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Thursday, 25 November 1999
Page: 10703


Senator CROSSIN —My question is addressed to the Minister representing the Minister Assisting the Prime Minister for Reconciliation. Is the minister aware of the Prime Minister's speech to Nelson Mandela in South Africa on 15 November? Is it not the case that the Prime Minister in his speech celebrated the moral leadership, moral depth, compassion and capacity for forgiveness and reconciliation that Mandela has given to the world as an example? Will the Prime Minister now exercise the same qualities he recognises in the former President of South Africa and sincerely apologise on behalf of the Australian government to the stolen generation in an act of true moral leadership, moral depth, compassion and reconciliation? Is this not exactly what Nelson Mandela was suggesting to the Prime Minister, or is John Howard too stubborn to act on Mandela's example to lead an effective reconciliation process?


Senator HERRON (Aboriginal and Torres Strait Islander Affairs) —I thank Senator Crossin for the question. Senator Crossin would also recognise that Nelson Mandela described Mr Howard as a great man. Nelson Mandela recognised him.

Opposition senators interjecting


The PRESIDENT —Order! There are far too many people shouting and interrupting.


Senator HERRON (Aboriginal and Torres Strait Islander Affairs) —The Prime Minister awarded Nelson Mandela a Companion of Australia. There is no question that all of us hold Nelson Mandela in very high regard as a leader in the world.

Opposition senators interjecting


The PRESIDENT —Senator Forshaw and Senator George Campbell, I have just called the Senate to order.


Senator HERRON —I refute the suggestion that the Prime Minister has not shown leadership in this regard. It was the Prime Minister who moved a joint—from both sides—motion of reconciliation on 26 August. It was carried in both houses. We now have Senator Crossin trying to politicise reconciliation. If there is one thing I am against, it is politicising reconciliation. As I have said on previous occasions, once you get into this category of starting point scoring about reconciliation, you drag us all down. Reconciliation is in the hearts and minds of all of us. We either have it or we haven't. If we have not got it, we start politicising it. We start trying to point score. We start trying to drag it down into the gutter. We get to gutter politics. That is what Senator Crossin is doing with this. She has to recognise that reconciliation is something that should be done by each and every one of us. Once she starts politicising, as she is trying to do today, she denigrates it. She does us all harm. I am not going to reply in a politicised manner in relation to this question.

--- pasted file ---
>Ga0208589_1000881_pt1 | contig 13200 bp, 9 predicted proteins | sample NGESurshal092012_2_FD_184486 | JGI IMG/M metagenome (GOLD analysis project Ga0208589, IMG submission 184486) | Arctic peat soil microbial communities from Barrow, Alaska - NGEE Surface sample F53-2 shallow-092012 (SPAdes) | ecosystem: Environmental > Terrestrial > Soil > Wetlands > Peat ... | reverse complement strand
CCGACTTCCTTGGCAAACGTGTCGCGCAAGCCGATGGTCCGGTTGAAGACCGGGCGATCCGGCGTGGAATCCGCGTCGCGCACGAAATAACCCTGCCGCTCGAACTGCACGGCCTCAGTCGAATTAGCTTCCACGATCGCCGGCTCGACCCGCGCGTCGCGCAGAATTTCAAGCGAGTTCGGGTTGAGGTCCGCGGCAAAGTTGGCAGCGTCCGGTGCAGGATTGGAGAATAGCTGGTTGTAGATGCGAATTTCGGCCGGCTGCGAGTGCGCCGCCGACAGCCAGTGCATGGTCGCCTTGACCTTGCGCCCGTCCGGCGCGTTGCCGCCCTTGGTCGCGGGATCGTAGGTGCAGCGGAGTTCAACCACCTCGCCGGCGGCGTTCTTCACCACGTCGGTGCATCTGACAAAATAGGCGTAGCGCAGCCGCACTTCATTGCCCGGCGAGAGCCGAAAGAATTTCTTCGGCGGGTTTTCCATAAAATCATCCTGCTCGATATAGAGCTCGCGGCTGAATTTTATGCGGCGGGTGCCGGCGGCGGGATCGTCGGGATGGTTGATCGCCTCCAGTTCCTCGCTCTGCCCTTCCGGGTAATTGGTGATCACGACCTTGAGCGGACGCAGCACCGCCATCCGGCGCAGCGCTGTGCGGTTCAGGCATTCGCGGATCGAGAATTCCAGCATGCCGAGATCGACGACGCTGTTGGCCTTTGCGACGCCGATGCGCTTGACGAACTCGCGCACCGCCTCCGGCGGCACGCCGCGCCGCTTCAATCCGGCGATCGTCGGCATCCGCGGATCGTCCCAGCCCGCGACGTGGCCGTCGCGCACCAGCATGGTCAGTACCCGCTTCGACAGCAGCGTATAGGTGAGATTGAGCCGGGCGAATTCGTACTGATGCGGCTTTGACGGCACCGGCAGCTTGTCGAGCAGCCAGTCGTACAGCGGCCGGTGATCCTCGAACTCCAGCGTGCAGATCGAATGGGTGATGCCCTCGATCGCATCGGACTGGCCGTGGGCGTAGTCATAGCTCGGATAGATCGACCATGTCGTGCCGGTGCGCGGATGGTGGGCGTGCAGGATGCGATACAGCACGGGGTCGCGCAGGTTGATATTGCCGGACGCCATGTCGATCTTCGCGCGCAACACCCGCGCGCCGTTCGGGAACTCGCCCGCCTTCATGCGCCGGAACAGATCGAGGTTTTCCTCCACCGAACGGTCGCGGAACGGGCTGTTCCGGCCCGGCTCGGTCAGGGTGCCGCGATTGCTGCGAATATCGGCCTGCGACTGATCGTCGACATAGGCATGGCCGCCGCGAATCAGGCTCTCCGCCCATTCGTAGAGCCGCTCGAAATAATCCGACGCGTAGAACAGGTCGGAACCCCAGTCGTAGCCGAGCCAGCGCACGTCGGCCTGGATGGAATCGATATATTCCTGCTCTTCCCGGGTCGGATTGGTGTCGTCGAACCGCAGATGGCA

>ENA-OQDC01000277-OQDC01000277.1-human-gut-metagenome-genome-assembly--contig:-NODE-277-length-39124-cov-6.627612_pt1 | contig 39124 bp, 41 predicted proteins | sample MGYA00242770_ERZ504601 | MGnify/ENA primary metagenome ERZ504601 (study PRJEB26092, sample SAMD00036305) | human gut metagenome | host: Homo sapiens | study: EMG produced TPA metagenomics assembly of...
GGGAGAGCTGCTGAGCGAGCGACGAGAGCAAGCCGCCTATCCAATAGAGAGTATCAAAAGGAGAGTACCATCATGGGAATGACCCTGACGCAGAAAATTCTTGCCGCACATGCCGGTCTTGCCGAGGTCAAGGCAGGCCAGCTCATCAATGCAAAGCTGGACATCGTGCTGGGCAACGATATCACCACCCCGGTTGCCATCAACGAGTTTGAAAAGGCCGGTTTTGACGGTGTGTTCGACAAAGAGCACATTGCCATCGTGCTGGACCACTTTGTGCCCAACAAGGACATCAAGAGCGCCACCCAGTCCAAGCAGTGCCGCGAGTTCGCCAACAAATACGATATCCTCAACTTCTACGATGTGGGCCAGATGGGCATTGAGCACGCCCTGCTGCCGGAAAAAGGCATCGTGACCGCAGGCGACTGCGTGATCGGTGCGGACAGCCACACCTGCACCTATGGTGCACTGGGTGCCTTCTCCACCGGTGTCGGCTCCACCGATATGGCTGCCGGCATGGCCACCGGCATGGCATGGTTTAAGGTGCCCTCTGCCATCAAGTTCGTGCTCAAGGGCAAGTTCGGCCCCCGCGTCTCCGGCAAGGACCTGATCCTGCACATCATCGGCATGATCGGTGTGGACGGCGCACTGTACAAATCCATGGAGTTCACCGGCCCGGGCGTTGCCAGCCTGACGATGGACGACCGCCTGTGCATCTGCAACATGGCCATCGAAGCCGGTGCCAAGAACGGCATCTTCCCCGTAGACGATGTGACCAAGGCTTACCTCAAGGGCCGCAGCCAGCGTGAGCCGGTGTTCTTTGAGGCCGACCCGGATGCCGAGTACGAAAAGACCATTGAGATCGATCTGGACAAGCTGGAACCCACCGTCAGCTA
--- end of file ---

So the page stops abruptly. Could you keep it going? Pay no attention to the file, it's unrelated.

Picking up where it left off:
The Prime Minister has taken a leadership role and we as a government have taken a leadership role with regard to the Council of Reconciliation. The Council of Reconciliation has produced a draft document which is going out to all Australians to reply to. They will report back in May next year as a result of their consultations. I expect that that will be acted on in a spirit of reconciliation by all members of parliament.


Senator George Campbell —Where were you all? You are a bunch of hypocrites.


The PRESIDENT —Senator George Campbell, withdraw that.


Senator George Campbell —I withdraw.


The PRESIDENT —I invite senators to read and think about the standing orders and to think about their behaviour.


Senator CROSSIN —Madam President, I ask a supplementary question. Besides the fact that great men are often good leaders and lead effectively, does the minister agree that the Prime Minister was absolutely wrong in his long history of personally criticising the use of economic and sporting sanctions against the former apartheid regime in South Africa? That is another trait he blindly shared with Margaret Thatcher. Why can't Australia's own backward looking man consider his own past and admit that he was wrong if he is such a great leader? Why could he not say sorry to Nelson Mandela for his own part in opposing sanctions against the apartheid regime?


Senator HERRON (Aboriginal and Torres Strait Islander Affairs) —John Howard will be shown to be one of the greatest Prime Ministers of this country. When you consider the present Prime Minister against the likes of Bob Hawke and Paul Keating, the man who nearly destroyed the country in two years—your previous leader, who now appears to be a Labor icon—John Howard will be regarded by history as the greatest leader of this country since Sir Robert Menzies.